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Review: Robin and Marian

Updated on November 1, 2011

rating:

3 out of 5 stars

If Sean Connery and Audrey Hepburn had a child together, he or she would probably be the best-looking kid ever. I assume that is what was going through the casting director's head when she approached this film.

Robin and Marian shows us a Robin Hood story we haven't heard before. Rather than an origin story, we get an outcome story. This is a welcome approach to a tale that has been told so many times that it could easily become dull.

In other Robin Hood films, such as the 1922 silent film staring Douglas Fairbanks, 1991's Robin Hood: Prince of Thieves starring Kevin Costner, and 2010's Robin Hood staring Russell Crowe, Robin's adventures begin after he returns from the Third Crusade. We're asked to believe that a crusader who had fought alongside the king in the Holy Land would settle down in Sherwood Forest to frolic with Maid Marian, Friar Tuck and the Merry Men.

In Robin and Marian, we learn that Robin's best-known adventures passed 20 years before the events in the film--before Robin joined the crusade. Robin (Connery) has become disillusioned with the crusade after King Richard the Lionheart (Richard Harris, Dumbledore from the first two Harry Potter films) orders his men to attack a crummy, undefended castle for a treasure that doesn't exist. After Richard dies, Robin returns to Nottinghamshire and resumes his relationship with Maid Marian (Hepburn), who has since become a nun, and his rivalry with the Sheriff, all of whom are older and wiser. Robin's old gang comes back to him, and they dream of rising up against the notorious King John (Ian Holm, Bilbo Baggins from The Lord of the Rings).

The youthful innocence of Robin's adventures in Sherwood and his love with Marian is long gone. We learn that Marian attempted suicide after Robin left her. Robin's experience in the crusade has also caused him to mature. Even though Connery is 45 in this movie, he doesn't look a day over 63. Their love now has the maturity of an old couple, and there is no denying there is real chemistry between Connery and Hepburn, which allows the characters to rise above the material.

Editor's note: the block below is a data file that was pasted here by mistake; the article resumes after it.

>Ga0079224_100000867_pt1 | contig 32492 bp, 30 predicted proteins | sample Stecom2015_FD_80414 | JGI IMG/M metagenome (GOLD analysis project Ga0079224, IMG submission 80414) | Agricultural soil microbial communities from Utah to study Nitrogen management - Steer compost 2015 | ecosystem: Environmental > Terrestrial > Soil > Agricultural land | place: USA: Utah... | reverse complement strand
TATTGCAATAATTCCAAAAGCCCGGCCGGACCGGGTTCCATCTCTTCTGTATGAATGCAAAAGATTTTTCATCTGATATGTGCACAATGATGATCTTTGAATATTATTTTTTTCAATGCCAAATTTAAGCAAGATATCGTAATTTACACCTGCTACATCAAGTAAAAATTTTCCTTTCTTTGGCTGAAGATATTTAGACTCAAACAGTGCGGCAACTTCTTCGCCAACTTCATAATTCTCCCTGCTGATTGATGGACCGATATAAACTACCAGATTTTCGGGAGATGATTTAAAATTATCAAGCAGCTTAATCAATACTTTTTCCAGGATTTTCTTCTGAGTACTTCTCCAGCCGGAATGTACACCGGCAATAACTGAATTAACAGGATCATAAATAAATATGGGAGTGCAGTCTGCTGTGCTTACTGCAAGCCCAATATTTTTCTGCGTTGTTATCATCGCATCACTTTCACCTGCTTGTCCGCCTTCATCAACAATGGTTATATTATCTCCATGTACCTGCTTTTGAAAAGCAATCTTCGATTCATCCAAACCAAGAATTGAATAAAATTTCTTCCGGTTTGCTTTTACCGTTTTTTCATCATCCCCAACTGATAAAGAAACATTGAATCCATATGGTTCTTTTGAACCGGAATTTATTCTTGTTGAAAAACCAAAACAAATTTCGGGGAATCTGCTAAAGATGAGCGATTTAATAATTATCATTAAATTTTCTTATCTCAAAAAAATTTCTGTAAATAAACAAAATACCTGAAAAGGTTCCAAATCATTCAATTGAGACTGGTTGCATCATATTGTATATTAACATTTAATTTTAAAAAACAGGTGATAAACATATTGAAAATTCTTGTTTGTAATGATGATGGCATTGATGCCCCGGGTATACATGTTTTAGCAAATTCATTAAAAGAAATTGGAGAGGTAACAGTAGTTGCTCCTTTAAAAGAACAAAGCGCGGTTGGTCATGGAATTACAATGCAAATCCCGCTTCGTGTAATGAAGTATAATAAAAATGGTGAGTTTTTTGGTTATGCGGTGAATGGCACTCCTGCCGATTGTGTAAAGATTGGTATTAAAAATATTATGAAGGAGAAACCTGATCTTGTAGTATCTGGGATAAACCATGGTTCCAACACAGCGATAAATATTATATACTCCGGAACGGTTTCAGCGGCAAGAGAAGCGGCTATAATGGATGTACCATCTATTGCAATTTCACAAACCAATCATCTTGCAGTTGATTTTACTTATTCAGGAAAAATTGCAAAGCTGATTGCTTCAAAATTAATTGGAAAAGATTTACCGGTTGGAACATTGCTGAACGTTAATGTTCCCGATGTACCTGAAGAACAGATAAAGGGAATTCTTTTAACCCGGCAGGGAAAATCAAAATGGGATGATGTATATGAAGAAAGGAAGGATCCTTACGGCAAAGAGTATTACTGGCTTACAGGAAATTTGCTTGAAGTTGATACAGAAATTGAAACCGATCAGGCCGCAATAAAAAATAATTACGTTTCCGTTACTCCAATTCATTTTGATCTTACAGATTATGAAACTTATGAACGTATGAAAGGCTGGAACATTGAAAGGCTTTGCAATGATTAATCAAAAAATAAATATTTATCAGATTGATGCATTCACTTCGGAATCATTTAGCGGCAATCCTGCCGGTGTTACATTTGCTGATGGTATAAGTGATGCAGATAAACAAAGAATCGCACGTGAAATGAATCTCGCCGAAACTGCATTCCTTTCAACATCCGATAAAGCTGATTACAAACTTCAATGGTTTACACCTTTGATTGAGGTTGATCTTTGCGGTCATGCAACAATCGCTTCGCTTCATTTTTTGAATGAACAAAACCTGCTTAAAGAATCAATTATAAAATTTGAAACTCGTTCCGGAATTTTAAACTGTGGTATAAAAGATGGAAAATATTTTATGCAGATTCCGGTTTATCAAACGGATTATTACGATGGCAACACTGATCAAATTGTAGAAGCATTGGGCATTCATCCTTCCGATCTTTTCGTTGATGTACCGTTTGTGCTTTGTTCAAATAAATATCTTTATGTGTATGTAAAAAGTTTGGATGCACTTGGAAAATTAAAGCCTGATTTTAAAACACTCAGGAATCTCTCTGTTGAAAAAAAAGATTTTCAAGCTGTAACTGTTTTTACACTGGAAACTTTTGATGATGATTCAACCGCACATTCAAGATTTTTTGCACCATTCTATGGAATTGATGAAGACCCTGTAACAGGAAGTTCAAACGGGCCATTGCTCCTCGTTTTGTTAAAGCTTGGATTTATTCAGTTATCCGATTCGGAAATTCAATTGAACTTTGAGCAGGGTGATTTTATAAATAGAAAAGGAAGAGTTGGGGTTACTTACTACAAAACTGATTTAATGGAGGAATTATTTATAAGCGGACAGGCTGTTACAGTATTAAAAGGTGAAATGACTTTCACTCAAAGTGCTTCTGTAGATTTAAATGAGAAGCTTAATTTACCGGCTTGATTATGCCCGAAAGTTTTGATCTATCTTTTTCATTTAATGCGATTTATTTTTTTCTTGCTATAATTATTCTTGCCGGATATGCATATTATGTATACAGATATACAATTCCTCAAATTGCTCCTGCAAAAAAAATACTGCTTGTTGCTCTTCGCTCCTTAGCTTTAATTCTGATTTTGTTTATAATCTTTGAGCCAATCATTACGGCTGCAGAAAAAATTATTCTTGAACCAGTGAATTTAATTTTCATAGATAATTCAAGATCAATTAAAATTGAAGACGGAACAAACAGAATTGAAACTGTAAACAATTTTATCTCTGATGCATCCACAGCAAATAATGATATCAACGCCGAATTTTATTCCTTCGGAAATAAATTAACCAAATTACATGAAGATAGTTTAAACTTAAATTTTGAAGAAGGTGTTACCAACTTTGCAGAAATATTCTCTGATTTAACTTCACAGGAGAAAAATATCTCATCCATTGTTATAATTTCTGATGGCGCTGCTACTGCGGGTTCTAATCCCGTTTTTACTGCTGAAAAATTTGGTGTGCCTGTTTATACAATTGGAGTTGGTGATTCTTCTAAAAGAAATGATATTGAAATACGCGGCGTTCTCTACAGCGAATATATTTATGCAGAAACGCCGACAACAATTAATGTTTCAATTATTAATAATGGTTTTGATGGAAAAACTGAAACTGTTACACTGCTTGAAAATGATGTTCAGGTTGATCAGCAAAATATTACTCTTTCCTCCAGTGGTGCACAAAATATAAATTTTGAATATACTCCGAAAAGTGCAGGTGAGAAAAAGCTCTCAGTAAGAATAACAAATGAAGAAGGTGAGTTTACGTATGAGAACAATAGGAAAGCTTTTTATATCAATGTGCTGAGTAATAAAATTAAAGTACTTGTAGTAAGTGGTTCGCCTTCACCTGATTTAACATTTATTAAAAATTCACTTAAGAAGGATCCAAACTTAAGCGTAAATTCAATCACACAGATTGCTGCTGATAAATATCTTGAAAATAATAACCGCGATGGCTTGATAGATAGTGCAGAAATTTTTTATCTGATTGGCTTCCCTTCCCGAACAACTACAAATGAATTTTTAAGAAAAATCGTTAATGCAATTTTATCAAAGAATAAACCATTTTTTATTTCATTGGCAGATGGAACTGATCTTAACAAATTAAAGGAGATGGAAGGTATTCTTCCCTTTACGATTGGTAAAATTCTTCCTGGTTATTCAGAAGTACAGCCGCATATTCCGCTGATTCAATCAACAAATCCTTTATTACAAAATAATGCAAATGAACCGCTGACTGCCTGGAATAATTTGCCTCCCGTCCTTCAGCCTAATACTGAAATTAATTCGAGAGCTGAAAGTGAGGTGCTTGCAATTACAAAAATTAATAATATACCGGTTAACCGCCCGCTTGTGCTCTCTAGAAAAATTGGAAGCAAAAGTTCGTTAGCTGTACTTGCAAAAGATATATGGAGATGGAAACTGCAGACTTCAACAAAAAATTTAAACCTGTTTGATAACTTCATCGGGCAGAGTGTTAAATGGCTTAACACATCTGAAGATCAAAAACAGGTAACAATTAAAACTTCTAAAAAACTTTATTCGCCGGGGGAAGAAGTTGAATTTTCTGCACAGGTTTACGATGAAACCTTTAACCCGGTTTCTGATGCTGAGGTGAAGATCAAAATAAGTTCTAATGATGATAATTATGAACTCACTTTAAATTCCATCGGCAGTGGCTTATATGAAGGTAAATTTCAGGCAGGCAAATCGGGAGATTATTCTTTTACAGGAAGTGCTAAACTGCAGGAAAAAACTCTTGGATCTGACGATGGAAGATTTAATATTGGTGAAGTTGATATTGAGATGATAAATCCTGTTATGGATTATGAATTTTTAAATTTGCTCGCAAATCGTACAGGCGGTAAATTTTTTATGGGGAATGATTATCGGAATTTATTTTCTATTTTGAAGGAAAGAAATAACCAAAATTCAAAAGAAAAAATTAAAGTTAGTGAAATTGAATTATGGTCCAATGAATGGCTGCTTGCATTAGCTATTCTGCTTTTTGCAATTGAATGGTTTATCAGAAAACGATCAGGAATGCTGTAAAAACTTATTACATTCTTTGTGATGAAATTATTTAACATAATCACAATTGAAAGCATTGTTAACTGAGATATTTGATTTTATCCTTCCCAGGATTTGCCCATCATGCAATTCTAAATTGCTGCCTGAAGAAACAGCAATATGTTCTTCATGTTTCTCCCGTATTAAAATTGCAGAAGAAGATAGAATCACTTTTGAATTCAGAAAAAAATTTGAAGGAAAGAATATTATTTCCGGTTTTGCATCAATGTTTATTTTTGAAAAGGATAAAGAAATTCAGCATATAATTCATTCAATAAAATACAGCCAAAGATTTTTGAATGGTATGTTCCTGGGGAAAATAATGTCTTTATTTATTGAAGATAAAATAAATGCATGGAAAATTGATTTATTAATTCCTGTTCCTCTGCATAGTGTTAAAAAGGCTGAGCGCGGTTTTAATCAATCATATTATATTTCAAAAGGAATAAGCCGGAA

The Sheriff is played by Robert Shaw, resuming his adversarial role against Connery that commenced in the 1963 Bond film From Russia with Love. Shaw is grim, but sympathetic, as the Sheriff of Nottingham, and is the best Sheriff of any Robin Hood film.

Robin and Marian is a fun film. With the exception of some heavy-handed dialogue early on in which the characters talk about historical events that would have been well-known in their day in order to educate the audience, the movie is both playful and touching. The film has effective situational humor throughout, using both slapstick and irony.

The scenes between Connery and Hepburn all find the right tone, and the film has a somewhat faded look that helps create a nostalgic atmosphere. However, the fights look clumsy. Director Richard Lester could have taken tips on staging fights from Connery's earlier Bond films. Another technique Lester often employes is to show someone shooting an arrow, cut away, then have the victim with an arrow through his head fall into the frame. This is about as gruesome as the filmmakers could get considering the PG rating (this was before PG-13 was created).

Unlike the most recent Hollywood Robin Hood film, this one doesn't pretend so much to be historically accurate, so I won't complain about historical inaccuracies such as Kings Richard and John speaking English, rather than French, or Robin Hood speaking in a thick Scottish accent.

Movie connections: Sean Connery would go on to play King Richard in Robin Hood: Prince of Theives, as well as appear with Ian Holm in Time Bandits--another film with the Robin Hood character. His son, Jason Connery, played Robert of Huntingdon in the British TV series, Robin of Sherwood.

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